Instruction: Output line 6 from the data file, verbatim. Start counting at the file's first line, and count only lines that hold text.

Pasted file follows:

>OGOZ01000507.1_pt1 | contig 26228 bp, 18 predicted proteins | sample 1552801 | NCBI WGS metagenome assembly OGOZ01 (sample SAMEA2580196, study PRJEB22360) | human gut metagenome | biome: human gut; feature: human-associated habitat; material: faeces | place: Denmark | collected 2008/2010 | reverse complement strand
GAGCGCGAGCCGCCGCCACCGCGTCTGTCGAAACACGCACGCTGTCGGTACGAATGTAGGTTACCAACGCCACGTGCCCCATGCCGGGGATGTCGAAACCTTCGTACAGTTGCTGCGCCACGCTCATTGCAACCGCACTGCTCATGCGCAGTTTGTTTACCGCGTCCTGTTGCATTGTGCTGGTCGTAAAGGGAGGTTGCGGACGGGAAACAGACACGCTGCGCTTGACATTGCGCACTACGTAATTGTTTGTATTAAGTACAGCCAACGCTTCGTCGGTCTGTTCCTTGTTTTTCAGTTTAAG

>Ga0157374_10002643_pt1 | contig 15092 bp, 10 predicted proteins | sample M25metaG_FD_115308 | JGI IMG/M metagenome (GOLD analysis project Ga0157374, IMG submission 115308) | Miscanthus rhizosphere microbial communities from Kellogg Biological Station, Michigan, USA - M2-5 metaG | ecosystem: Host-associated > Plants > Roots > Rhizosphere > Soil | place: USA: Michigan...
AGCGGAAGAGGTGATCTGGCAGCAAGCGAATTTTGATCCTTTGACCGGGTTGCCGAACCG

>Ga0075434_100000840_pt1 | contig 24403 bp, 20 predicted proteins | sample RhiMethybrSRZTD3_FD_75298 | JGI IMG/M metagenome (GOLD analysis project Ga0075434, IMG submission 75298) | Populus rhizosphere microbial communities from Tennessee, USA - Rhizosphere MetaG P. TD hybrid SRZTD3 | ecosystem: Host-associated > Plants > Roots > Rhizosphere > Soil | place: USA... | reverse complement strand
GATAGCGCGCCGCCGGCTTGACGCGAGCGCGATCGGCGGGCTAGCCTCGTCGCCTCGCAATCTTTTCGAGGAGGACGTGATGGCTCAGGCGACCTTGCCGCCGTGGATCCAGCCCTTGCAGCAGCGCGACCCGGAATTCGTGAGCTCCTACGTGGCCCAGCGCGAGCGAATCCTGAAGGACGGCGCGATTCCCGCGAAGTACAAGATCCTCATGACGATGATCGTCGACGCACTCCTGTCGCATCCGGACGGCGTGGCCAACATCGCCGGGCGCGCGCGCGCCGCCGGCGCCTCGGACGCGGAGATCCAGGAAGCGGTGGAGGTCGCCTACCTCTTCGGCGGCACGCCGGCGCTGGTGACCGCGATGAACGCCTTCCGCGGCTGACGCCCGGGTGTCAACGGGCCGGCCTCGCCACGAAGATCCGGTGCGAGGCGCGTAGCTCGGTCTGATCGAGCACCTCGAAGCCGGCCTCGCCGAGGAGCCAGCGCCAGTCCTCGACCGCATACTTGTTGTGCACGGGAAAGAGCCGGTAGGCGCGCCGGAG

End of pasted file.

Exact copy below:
GATAGCGCGCCGCCGGCTTGACGCGAGCGCGATCGGCGGGCTAGCCTCGTCGCCTCGCAATCTTTTCGAGGAGGACGTGATGGCTCAGGCGACCTTGCCGCCGTGGATCCAGCCCTTGCAGCAGCGCGACCCGGAATTCGTGAGCTCCTACGTGGCCCAGCGCGAGCGAATCCTGAAGGACGGCGCGATTCCCGCGAAGTACAAGATCCTCATGACGATGATCGTCGACGCACTCCTGTCGCATCCGGACGGCGTGGCCAACATCGCCGGGCGCGCGCGCGCCGCCGGCGCCTCGGACGCGGAGATCCAGGAAGCGGTGGAGGTCGCCTACCTCTTCGGCGGCACGCCGGCGCTGGTGACCGCGATGAACGCCTTCCGCGGCTGACGCCCGGGTGTCAACGGGCCGGCCTCGCCACGAAGATCCGGTGCGAGGCGCGTAGCTCGGTCTGATCGAGCACCTCGAAGCCGGCCTCGCCGAGGAGCCAGCGCCAGTCCTCGACCGCATACTTGTTGTGCACGGGAAAGAGCCGGTAGGCGCGCCGGAG